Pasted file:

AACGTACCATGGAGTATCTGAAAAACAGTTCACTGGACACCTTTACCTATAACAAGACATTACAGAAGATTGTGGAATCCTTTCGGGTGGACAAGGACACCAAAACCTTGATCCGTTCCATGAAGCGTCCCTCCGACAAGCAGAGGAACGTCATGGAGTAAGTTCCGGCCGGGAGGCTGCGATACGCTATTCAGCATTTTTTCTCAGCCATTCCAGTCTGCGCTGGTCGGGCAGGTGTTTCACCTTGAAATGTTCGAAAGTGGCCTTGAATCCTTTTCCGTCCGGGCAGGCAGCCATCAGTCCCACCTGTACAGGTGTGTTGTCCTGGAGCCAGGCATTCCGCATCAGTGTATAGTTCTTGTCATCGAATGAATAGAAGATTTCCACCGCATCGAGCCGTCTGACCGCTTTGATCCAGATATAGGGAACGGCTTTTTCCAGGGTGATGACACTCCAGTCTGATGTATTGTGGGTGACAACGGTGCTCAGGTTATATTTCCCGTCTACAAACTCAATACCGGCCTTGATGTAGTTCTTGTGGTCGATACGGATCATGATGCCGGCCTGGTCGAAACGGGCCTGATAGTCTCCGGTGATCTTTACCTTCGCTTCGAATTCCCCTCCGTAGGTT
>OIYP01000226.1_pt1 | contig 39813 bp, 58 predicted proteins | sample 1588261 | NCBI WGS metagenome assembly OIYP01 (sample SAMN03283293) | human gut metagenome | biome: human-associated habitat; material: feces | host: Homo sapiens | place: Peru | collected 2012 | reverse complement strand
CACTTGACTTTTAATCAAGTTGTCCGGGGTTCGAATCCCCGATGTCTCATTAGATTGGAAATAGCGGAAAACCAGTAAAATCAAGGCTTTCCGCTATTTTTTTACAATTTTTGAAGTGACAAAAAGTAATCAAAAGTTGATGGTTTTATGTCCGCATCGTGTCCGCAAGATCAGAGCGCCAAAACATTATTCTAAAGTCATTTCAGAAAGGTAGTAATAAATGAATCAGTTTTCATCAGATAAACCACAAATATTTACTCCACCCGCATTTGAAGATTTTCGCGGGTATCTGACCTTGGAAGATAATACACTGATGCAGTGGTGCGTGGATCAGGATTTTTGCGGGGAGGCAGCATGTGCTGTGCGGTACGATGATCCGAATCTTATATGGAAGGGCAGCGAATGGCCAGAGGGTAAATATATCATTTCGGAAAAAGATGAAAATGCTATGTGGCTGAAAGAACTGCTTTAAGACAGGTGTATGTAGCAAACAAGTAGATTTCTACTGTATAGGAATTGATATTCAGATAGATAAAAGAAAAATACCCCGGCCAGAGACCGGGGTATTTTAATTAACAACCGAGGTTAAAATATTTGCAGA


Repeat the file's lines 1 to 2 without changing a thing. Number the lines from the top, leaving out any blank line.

AACGTACCATGGAGTATCTGAAAAACAGTTCACTGGACACCTTTACCTATAACAAGACATTACAGAAGATTGTGGAATCCTTTCGGGTGGACAAGGACACCAAAACCTTGATCCGTTCCATGAAGCGTCCCTCCGACAAGCAGAGGAACGTCATGGAGTAAGTTCCGGCCGGGAGGCTGCGATACGCTATTCAGCATTTTTTCTCAGCCATTCCAGTCTGCGCTGGTCGGGCAGGTGTTTCACCTTGAAATGTTCGAAAGTGGCCTTGAATCCTTTTCCGTCCGGGCAGGCAGCCATCAGTCCCACCTGTACAGGTGTGTTGTCCTGGAGCCAGGCATTCCGCATCAGTGTATAGTTCTTGTCATCGAATGAATAGAAGATTTCCACCGCATCGAGCCGTCTGACCGCTTTGATCCAGATATAGGGAACGGCTTTTTCCAGGGTGATGACACTCCAGTCTGATGTATTGTGGGTGACAACGGTGCTCAGGTTATATTTCCCGTCTACAAACTCAATACCGGCCTTGATGTAGTTCTTGTGGTCGATACGGATCATGATGCCGGCCTGGTCGAAACGGGCCTGATAGTCTCCGGTGATCTTTACCTTCGCTTCGAATTCCCCTCCGTAGGTT
>OIYP01000226.1_pt1 | contig 39813 bp, 58 predicted proteins | sample 1588261 | NCBI WGS metagenome assembly OIYP01 (sample SAMN03283293) | human gut metagenome | biome: human-associated habitat; material: feces | host: Homo sapiens | place: Peru | collected 2012 | reverse complement strand